As a reader I never noticed this distinction, but as a writer it now seems like a no-brainer. There are writers and there are storytellers. I'm more of a storyteller than I am a writer, and while my ego would like to be considered part of that rarefied group of writers, in truth, I don't mind being a storyteller. Because there are some very good writers who are primarily storytellers, and Stephen King is one of them. Pretty good company to keep.
I consider King a damn good storyteller, perhaps the finest storyteller we have in the U.S. today. I also feel that way about James Lee Burke, but Burke has a foot in both camps (I consider In the Mist of the Confederate Dead one of the most lyrical books I have ever read; it's up there with F. Scott Fitzgerald according to my lights), so he doesn't really count. But King? A damn fine storyteller.
On the book: I loved it. It is the first book in probably two years that I have sat down and inhaled every single frigging word. I couldn't put it down. It has been so long since that has happened that I was beginning to think that I was just a malcontent. Too stuck up to enjoy a decent book. Too wedded to standards that were persnickety and harsh and unfair. It was nice to be proven wrong.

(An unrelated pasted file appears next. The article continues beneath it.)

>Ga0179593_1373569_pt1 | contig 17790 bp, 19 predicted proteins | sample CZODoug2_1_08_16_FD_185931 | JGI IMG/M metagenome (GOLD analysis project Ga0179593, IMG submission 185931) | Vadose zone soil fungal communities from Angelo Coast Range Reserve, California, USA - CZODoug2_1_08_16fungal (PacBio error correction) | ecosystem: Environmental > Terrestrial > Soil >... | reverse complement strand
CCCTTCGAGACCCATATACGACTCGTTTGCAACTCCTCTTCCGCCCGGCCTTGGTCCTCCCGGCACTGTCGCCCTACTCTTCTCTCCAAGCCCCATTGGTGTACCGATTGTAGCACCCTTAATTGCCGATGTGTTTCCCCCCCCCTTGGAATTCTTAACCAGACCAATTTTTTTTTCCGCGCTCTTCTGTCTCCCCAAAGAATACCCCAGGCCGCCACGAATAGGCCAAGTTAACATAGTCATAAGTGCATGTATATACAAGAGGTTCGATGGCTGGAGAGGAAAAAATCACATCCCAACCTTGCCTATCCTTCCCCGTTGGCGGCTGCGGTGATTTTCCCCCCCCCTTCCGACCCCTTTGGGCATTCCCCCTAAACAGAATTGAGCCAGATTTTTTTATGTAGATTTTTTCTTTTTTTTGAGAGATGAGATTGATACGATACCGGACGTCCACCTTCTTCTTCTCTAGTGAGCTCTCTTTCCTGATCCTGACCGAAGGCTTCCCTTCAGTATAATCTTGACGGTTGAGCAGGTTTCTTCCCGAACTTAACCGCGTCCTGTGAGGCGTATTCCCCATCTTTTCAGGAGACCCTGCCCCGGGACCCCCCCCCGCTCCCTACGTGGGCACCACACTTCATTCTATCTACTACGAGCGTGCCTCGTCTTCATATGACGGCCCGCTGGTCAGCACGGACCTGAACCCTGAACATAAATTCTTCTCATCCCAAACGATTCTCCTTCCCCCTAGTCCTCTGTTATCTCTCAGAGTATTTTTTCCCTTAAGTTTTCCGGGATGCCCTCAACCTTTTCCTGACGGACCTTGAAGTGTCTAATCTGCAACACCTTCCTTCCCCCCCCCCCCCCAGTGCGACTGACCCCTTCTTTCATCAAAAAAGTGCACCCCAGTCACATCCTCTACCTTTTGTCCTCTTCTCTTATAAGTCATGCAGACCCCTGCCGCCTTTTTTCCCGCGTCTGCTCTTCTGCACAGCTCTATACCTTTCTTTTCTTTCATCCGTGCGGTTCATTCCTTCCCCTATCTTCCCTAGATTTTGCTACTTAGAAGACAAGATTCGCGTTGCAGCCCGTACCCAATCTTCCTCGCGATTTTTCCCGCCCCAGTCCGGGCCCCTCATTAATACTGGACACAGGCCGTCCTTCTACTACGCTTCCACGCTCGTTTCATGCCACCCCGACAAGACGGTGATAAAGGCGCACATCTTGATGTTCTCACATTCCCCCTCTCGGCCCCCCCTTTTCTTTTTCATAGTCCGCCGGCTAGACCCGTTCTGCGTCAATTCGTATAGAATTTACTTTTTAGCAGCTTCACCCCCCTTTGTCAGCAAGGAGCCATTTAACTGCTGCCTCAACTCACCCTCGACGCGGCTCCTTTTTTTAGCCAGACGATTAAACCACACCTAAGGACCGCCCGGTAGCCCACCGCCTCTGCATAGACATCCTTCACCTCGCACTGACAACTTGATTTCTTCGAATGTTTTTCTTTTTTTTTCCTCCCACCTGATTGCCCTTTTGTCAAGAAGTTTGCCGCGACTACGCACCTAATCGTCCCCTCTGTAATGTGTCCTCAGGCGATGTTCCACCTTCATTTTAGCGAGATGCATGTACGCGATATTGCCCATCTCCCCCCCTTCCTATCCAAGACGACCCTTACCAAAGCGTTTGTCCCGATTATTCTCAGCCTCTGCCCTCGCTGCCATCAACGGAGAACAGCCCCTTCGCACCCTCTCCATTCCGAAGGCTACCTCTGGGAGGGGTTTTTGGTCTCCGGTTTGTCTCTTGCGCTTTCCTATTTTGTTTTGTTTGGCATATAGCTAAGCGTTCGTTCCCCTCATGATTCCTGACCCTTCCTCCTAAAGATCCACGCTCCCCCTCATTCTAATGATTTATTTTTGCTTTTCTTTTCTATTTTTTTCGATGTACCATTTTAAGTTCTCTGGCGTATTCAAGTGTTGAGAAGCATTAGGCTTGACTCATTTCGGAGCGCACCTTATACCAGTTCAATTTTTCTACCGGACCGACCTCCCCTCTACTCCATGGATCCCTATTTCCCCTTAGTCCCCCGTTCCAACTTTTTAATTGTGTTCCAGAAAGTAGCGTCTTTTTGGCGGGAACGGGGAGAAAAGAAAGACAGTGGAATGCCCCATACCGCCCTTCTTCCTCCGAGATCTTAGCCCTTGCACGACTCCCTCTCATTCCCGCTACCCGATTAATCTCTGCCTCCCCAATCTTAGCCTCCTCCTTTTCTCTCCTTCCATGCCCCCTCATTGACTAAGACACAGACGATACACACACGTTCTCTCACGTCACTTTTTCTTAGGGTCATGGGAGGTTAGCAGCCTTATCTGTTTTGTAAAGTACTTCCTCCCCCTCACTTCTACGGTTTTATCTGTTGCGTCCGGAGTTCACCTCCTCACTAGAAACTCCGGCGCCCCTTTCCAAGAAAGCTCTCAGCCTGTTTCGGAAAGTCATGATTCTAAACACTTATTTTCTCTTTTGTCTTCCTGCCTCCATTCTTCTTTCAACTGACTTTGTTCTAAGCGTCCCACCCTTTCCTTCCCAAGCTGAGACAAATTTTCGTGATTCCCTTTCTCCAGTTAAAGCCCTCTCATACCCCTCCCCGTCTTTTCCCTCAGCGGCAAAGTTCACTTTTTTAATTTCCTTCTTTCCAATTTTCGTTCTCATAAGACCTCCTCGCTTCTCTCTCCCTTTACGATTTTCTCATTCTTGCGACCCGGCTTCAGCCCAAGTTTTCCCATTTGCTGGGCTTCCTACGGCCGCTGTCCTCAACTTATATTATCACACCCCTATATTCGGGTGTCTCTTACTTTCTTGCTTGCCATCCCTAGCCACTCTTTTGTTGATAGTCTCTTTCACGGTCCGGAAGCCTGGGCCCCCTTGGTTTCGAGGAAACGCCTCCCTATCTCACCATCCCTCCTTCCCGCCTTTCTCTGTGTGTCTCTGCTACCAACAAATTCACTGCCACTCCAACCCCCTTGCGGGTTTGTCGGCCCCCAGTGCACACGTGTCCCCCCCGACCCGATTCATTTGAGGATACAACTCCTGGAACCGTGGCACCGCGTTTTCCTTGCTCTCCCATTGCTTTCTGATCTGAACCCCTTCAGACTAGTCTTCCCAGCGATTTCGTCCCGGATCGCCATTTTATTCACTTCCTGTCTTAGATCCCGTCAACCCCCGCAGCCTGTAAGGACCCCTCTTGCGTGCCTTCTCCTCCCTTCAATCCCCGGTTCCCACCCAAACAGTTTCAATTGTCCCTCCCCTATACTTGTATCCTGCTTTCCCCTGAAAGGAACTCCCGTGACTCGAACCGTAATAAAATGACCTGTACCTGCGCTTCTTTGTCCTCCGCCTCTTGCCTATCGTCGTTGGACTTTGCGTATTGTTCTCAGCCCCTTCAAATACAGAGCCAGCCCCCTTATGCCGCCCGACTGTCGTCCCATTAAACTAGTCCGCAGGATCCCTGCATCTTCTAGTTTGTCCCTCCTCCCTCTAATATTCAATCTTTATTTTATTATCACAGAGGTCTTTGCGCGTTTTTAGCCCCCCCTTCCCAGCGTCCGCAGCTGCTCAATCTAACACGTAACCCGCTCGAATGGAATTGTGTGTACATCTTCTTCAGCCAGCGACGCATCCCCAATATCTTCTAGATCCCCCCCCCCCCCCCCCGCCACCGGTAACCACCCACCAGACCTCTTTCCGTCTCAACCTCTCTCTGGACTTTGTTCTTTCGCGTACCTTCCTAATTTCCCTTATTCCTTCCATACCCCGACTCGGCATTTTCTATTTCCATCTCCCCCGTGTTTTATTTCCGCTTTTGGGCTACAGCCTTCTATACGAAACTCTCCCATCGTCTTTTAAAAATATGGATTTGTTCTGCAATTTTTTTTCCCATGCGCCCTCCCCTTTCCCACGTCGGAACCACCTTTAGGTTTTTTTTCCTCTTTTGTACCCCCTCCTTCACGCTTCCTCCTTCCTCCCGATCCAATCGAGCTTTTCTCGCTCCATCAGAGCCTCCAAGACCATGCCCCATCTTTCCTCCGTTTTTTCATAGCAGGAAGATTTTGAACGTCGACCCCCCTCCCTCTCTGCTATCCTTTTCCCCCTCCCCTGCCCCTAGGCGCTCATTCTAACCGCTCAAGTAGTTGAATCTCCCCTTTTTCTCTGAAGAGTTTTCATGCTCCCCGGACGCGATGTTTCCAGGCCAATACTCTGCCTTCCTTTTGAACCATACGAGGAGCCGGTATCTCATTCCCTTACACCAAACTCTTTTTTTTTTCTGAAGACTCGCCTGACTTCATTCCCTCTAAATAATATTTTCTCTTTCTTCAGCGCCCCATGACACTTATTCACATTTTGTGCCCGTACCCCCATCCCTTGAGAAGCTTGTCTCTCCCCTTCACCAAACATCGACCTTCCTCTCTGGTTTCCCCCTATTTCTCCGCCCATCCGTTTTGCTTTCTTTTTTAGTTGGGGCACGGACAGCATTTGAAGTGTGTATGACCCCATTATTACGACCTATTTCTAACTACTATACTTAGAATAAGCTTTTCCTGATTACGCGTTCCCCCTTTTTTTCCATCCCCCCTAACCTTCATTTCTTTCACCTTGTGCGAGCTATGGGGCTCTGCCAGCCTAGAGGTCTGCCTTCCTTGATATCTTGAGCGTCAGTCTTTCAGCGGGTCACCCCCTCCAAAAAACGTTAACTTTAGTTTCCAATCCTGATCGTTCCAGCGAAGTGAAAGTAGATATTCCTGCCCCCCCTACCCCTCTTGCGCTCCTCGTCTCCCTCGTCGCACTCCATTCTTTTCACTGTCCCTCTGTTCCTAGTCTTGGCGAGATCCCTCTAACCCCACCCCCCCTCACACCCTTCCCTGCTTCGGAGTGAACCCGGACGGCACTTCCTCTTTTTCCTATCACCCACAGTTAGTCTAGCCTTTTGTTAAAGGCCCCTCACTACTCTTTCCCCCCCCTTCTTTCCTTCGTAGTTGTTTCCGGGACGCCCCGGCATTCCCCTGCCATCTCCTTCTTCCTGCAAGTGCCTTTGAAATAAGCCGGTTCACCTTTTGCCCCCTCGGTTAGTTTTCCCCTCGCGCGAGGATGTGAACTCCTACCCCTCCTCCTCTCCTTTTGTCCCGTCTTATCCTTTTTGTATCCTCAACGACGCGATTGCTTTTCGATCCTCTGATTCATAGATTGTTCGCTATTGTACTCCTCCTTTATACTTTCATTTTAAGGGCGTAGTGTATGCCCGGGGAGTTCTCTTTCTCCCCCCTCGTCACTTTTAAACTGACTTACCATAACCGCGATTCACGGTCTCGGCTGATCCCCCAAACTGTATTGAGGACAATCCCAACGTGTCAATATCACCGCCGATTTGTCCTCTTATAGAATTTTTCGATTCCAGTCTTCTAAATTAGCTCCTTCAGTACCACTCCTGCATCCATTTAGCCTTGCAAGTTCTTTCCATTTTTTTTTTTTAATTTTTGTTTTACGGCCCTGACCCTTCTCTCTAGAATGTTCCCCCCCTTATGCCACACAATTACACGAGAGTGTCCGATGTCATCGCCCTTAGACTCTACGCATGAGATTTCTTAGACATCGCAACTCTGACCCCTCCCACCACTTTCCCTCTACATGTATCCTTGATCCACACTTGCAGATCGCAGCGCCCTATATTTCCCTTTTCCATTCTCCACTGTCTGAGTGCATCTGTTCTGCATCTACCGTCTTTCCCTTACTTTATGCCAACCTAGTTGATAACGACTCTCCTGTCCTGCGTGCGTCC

For those of you who've been living under a rock, this book is the sequel to The Shining. There are only two books out of everything that I have ever read that scared the living shit out of me. The Shining is one of them; Ghost Story by Peter Straub is another. I STILL cannot see topiary animals without looking over my shoulder. To this DAY, I half expect to feel the rip of a claw/branch down the length of my back. THAT is how powerful that book was. And it was a little ironic that I was in Disneyland this weekend, and as I rode by the topiary "zoo" dotting the Small World ride I couldn't help but smile because I had Doctor Sleep in my luggage just waiting to be cracked open that afternoon.
So we have Dan Torrance many years later, an alcoholic like his father, so scarred, stumbling through life, falling a lot, drinking a lot, this boy has become a man and it's not pretty. There are a cast of characters and I won't bore you with basic plot details. I will say that this is a true circle novel. We come back to the Overlook, Dan Torrance must finally face the demons of those years, and once again try to survive and more importantly defeat evil. I think some readers might find this a little too pat, but I enjoyed it. It seemed to me to check off all those boxes that sequels need to do. It finished his story arc. There certainly is room for another story should King wish to pursue it, but Dan Torrance's story seems finished to me. It was very satisfying for precisely the reasons that usually float my boat. This is a book about atonement, a theme that always resonates with me.
Some critiques I've read said that they thought the last third of the book was too soft. I can see that. A younger King would have killed off a couple of people we would have mourned. This older King doesn't feel the need to do that. It did strike toward the end that this had very much a Ghost Story feel about it, with the tribe of evil types being led by a woman (much like Ghost Story), and the ending of the book featuring a road trip. But this is a quibble because maybe books like this just end like this.
None of these quibbles mattered. I couldn't turn the pages fast enough.